Background:

Adolescents and young adults (AYA, age 15–39 years) with cancer may be at elevated risk for late morbidity following their cancer treatment, but few studies have quantified the excess burden of severe disease in this population. Using population-based data from Utah, we examined the risk of inpatient hospitalizations among AYA cancer survivors compared with their siblings and the general population.

Methods:

Survivors of AYA cancer who were ≥2 years from diagnosis and diagnosed from 1994 to 2015 (N = 6,330), their siblings (N = 12,924), and an age- and sex-matched comparison cohort (N = 18,171) were identified using the Utah Population Database (UPDB). Hospitalizations from 1996 to 2017 were identified from statewide discharge records in the UPDB. We estimated multivariable-adjusted hazard ratios (HR) for first hospitalization and rate ratios (RR) for total hospitalizations for survivors relative to the matched comparison cohort and siblings.

Results:

Overall, the risk of a first hospitalization was higher among AYA cancer survivors than the matched population-based cohort [HR = 1.93; 95% confidence interval (CI), 1.81–2.06]. Risk was most elevated for survivors of leukemia (HR = 4.76), central nervous system tumors (HR = 3.45), colorectal cancers (HR = 2.83), non-Hodgkin lymphoma (HR = 2.76), and breast cancer (HR = 2.37). The rate of total hospitalizations was also increased among survivors relative to the comparison cohort (RR = 2.05; 95% CI, 1.95–2.14). Patterns were generally similar in analyses comparing survivors to their siblings.

Conclusions:

AYA cancer survivors have a higher burden of inpatient hospitalization than their siblings and the general population.

Impact:

Results indicate the importance of long-term, risk-based follow-up care to prevent and treat severe morbidities after cancer treatment.

Each year in the United States, approximately 70,000 adolescents and young adults (AYA, ages 15–39) are diagnosed with cancer (1). With advances in cancer treatments, 5-year relative survival among AYAs with cancer has steadily increased over the past few decades, and is currently over 80% for all cancer types combined (2). Long-term cancer survivors, however, may be at increased risk for a number of adverse health outcomes as a result of late effects of their curative cancer therapy.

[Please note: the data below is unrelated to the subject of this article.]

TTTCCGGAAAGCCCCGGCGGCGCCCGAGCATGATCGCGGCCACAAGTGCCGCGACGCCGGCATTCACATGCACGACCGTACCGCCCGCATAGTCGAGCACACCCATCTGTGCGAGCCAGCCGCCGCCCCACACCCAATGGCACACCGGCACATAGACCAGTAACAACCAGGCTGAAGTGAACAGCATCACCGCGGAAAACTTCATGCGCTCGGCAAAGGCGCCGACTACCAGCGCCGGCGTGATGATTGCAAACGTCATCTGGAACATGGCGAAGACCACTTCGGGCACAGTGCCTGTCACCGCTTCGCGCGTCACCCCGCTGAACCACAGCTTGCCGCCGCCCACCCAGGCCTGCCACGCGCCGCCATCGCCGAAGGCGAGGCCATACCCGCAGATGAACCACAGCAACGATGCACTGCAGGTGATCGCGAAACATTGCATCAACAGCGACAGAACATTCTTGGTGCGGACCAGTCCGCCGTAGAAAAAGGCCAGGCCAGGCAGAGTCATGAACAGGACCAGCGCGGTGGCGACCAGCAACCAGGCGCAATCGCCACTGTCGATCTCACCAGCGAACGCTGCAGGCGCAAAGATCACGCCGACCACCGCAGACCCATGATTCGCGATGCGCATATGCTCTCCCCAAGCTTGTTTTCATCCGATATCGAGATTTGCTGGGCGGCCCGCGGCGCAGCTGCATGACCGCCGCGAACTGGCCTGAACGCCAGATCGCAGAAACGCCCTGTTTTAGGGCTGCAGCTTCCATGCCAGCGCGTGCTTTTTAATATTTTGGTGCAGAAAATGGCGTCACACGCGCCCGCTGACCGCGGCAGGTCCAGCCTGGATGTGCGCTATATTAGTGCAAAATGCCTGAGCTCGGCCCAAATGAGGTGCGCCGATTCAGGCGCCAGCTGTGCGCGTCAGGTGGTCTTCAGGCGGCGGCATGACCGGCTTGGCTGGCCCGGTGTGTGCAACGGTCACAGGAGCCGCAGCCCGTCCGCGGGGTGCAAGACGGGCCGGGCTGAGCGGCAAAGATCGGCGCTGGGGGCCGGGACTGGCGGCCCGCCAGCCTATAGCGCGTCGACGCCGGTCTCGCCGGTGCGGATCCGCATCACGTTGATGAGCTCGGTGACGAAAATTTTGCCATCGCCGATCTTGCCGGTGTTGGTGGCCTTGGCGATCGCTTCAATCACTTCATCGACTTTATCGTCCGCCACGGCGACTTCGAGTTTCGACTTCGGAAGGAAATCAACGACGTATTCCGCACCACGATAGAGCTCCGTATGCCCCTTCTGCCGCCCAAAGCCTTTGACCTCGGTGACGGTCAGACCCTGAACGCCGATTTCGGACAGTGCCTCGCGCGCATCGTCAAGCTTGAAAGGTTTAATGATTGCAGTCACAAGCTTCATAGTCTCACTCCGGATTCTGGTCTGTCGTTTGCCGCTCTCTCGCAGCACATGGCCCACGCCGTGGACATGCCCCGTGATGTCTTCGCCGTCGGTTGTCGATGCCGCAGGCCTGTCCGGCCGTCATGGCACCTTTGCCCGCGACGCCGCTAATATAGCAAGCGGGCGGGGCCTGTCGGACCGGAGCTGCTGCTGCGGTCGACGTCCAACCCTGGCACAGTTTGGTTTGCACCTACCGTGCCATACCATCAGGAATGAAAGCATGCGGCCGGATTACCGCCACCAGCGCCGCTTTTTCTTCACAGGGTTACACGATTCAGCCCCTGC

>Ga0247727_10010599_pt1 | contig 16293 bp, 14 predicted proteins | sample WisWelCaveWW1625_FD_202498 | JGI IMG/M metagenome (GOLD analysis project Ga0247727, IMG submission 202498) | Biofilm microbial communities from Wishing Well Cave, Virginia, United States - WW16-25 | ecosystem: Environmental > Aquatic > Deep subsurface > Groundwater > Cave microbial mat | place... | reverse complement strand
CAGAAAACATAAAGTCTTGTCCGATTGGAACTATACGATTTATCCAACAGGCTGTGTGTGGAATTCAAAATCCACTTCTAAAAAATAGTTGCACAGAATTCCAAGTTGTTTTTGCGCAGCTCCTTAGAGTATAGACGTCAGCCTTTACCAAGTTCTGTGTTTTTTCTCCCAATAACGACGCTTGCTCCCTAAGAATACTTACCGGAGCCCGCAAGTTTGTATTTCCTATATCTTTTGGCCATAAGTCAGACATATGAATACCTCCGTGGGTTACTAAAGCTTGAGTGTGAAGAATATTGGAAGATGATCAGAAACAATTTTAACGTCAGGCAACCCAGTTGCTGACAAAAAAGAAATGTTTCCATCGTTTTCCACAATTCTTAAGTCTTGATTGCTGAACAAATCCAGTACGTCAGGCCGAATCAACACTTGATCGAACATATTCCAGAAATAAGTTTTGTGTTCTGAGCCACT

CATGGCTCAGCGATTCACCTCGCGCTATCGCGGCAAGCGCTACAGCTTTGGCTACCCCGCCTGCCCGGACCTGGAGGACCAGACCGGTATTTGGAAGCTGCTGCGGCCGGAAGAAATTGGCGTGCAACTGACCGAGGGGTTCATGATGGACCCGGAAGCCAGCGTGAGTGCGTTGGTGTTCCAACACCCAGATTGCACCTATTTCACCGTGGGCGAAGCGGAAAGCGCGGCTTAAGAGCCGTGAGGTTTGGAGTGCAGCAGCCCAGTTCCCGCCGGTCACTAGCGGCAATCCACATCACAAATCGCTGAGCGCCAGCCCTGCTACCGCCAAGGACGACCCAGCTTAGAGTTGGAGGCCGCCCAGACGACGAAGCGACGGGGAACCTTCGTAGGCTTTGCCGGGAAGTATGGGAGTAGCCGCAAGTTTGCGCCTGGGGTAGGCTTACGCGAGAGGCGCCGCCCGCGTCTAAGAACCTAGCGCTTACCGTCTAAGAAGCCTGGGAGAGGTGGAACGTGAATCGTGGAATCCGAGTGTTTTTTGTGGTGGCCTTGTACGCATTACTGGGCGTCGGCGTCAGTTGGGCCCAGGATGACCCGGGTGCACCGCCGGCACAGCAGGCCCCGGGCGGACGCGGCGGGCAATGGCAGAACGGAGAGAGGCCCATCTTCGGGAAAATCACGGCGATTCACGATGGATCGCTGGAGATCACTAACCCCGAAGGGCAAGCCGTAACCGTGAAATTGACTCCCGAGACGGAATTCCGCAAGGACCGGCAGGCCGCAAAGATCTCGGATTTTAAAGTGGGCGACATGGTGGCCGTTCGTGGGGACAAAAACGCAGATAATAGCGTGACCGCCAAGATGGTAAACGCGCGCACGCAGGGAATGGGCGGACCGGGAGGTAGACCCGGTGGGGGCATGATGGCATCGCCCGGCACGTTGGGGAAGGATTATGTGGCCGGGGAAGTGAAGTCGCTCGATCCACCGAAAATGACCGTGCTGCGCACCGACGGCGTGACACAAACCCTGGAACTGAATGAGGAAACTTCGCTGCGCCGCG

Numerous reports from the Childhood Cancer Survivor Study and other cohorts have examined late morbidity and hospitalization among survivors of childhood cancers (3–5). However, these studies have generally only included survivors diagnosed at ages 0 to 20 years with selected cancer types common among children [e.g., leukemia, central nervous system (CNS) tumors]. Patterns of excess hospitalization among AYA cancer survivors, particularly those diagnosed with cancer types more predominant in the older end of the AYA age range (e.g., breast cancer, colorectal cancer), have not been as well-characterized (6–8). A better understanding of the burden of hospitalizations after cancer treatment among AYA survivors may help to anticipate future healthcare utilization in more recently diagnosed patients.

Using population-based data from the state of Utah, the objective of this study was to describe hospitalizations among 2-year AYA cancer survivors, and to compare these with hospitalizations among siblings and a sex- and age-matched general population cohort.

Data source